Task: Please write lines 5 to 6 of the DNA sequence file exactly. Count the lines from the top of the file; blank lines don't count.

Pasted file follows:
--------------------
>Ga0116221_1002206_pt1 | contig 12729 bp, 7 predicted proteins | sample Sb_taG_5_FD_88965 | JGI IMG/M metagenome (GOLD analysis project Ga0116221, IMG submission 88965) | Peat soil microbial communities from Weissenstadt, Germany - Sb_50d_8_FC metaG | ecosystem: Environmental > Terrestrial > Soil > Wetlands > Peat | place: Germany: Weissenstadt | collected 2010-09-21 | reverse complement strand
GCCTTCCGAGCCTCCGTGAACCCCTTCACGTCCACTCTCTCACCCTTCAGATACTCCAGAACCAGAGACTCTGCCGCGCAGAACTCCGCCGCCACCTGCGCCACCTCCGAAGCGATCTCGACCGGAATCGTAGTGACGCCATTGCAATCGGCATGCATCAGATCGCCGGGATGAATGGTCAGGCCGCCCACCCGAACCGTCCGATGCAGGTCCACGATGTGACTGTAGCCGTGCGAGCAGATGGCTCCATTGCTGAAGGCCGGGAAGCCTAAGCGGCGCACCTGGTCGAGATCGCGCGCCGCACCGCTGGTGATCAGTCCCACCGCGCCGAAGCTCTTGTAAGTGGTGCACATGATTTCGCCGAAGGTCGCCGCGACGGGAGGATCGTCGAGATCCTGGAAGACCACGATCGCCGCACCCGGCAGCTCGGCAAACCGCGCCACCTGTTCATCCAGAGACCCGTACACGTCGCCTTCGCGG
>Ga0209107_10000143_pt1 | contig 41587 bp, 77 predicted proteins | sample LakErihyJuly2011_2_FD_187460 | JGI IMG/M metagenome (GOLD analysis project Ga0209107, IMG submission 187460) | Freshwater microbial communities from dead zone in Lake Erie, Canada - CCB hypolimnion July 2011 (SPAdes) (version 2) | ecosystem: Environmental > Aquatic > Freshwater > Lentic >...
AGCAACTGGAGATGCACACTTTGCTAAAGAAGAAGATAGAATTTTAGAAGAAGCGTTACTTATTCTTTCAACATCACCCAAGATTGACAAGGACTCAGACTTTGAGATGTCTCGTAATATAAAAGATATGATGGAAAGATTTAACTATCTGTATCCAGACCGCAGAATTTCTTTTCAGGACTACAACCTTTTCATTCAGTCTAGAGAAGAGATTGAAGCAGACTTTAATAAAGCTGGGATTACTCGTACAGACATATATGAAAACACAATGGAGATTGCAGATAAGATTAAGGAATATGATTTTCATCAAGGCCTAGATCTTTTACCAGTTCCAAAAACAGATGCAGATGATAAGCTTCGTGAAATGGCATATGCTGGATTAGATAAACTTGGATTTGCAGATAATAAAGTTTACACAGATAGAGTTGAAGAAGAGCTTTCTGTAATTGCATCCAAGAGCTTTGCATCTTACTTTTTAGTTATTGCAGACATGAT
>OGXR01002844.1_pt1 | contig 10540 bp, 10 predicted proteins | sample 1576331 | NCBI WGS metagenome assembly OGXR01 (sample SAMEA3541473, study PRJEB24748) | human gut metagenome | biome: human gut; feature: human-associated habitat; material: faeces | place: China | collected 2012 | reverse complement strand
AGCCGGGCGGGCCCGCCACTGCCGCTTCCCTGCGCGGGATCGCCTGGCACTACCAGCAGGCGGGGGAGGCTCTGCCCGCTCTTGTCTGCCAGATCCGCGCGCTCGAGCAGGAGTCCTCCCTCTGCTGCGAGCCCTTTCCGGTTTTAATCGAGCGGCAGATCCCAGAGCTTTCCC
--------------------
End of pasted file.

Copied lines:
>OGXR01002844.1_pt1 | contig 10540 bp, 10 predicted proteins | sample 1576331 | NCBI WGS metagenome assembly OGXR01 (sample SAMEA3541473, study PRJEB24748) | human gut metagenome | biome: human gut; feature: human-associated habitat; material: faeces | place: China | collected 2012 | reverse complement strand
AGCCGGGCGGGCCCGCCACTGCCGCTTCCCTGCGCGGGATCGCCTGGCACTACCAGCAGGCGGGGGAGGCTCTGCCCGCTCTTGTCTGCCAGATCCGCGCGCTCGAGCAGGAGTCCTCCCTCTGCTGCGAGCCCTTTCCGGTTTTAATCGAGCGGCAGATCCCAGAGCTTTCCC